ULI: Chophouse among 25 best projects in the world

Congratulations to Dunn & Hobbes! ULI names Chophouse among 25 best projects in the world.

Congratulations to Dunn & Hobbes and all of the consultants who created Chophouse Row, including Leslie Bain, SKL Architects, Graham Baba Architects, Mike Wright, and MRJ Constructors.  ULI has named the project one of the best on the planet with its 2016 Global Excellence Awards.

The Design Excellence Award, established in 1979, recognizes real estate projects that achieve a high standard of excellence in design, construction, economics, planning, and management.  — Urban Land Institute

FIX is proud to have helped D&H bring this project to life.  View our project page here.


San Francisco's Sustainable Resource District Re:vision

San Francisco’s Sustainable Resource District creates the future of green infrastructure

Guiding 80 public-private stakeholders to define Mayor Newsom’s district-wide sustainability plan.

District-wide green infrastructure
In 2008, in partnership with the Clinton Global Initiative, San Francisco Mayor Gavin Newsom launched an effort to transform the Civic Center neighborhood into the City’s first Sustainable Resource District.  This would be the first time that the city addressed sustainability on the district scale across public and private sectors, including resource management and related socio-economic issues such as access to transportation, food security, affordable housing and historic preservation.  The Mayor’s specific goals for the District were:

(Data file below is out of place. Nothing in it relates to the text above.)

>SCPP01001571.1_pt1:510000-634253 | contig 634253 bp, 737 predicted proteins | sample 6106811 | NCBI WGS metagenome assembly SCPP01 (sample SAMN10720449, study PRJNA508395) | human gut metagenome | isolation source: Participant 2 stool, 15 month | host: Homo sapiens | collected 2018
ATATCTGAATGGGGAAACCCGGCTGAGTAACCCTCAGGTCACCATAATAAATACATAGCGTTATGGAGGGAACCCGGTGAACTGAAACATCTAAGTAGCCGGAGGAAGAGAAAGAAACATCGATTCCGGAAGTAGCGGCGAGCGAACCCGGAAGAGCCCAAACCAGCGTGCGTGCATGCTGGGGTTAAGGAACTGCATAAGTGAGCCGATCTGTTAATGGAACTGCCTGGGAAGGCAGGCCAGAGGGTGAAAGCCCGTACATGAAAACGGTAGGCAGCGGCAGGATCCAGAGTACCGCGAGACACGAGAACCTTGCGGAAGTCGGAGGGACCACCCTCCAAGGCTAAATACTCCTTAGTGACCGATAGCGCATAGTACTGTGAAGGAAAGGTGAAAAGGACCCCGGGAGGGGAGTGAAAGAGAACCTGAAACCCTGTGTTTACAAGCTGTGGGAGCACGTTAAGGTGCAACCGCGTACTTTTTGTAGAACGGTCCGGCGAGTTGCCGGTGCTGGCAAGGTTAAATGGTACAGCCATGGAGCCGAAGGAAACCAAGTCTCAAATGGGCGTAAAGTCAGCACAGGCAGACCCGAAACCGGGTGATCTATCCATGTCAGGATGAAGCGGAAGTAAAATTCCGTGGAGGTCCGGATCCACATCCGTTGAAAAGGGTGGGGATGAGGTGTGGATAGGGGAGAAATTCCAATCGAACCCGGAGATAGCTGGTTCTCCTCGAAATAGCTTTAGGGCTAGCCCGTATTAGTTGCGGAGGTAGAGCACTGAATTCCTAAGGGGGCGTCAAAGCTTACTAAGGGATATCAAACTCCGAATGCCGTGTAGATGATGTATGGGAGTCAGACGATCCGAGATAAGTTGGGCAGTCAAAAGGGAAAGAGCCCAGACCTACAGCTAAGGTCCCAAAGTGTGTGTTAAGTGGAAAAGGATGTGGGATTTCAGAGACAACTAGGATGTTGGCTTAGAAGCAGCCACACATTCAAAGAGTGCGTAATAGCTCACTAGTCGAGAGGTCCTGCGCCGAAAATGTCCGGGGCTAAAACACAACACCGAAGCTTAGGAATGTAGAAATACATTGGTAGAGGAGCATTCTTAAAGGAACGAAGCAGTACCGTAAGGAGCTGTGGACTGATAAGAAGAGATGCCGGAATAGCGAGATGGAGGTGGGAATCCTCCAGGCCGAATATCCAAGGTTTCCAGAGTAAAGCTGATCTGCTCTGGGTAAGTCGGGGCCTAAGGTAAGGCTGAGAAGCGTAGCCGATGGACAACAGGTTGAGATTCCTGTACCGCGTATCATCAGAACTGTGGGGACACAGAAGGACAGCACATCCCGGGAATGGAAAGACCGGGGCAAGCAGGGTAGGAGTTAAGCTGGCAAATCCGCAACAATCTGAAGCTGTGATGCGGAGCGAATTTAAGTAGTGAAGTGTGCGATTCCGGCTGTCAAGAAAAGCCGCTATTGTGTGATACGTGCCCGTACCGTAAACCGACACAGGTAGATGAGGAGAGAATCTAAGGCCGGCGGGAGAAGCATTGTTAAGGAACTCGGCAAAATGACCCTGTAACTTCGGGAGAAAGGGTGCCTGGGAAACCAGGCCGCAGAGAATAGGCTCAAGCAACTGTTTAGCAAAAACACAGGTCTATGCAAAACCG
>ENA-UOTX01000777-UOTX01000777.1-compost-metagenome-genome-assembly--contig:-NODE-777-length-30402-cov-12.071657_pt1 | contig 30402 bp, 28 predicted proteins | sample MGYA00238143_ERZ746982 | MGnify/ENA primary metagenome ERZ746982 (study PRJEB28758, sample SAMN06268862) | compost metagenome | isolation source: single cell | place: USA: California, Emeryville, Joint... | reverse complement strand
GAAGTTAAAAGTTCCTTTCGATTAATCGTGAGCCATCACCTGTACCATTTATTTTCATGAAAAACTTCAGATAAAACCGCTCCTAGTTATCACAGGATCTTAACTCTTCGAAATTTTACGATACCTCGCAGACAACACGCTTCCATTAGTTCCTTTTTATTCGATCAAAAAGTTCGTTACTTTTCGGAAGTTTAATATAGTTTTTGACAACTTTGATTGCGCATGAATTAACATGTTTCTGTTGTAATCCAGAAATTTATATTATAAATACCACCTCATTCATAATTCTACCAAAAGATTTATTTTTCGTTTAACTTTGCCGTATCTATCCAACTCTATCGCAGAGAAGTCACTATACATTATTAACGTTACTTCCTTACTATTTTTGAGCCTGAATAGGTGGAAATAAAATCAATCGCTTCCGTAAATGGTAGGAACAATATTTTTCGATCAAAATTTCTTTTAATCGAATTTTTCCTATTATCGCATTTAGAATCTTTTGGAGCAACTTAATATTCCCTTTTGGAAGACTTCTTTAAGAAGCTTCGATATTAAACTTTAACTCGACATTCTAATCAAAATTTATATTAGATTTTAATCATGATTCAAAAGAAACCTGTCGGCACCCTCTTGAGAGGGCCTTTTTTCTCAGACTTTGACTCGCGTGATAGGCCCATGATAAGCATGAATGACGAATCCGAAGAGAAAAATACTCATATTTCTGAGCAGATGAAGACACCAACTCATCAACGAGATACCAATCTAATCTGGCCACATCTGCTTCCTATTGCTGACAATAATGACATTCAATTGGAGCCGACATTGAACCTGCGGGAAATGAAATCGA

1. 80% potable water use reduction
  2. 45% wastewater discharge reduction
  3. 35% peak power demand met by renewables
  4. 33% annual energy reduction
  5. Reduction of the community carbon footprint by 2,225 tons annually; the equivalent of the annual greenhouse gas emissions of 1,286 San Francisco households

FIX’s Role
FIX was brought on by Urban Re:Vision to design and facilitate the initiative’s two-day kick-off workshop, guiding more than 80 city stakeholders, public utilities, engineers, social service advocates and designers through a transformative process to develop a collective vision.  The purpose was to design the systems that would accomplish the Mayor’s specific goals for the District while building consensus among the disparate public and private entities that would be responsible for implementing the initiative.  The outcome was a collective definition of a sustainable resource district and a road-map outlining agency responsibility and metrics.

 

ClientUrban Re:vision
Size62 acres
LocationSan Francisco, CA
ProgramSustainable infrastructure
Public parks and open space
RoleFacilitation
Project visioning
ImpactCapacity: Enabling the San Francisco Department of Greening in pursuing the city’s first Sustainable Resource District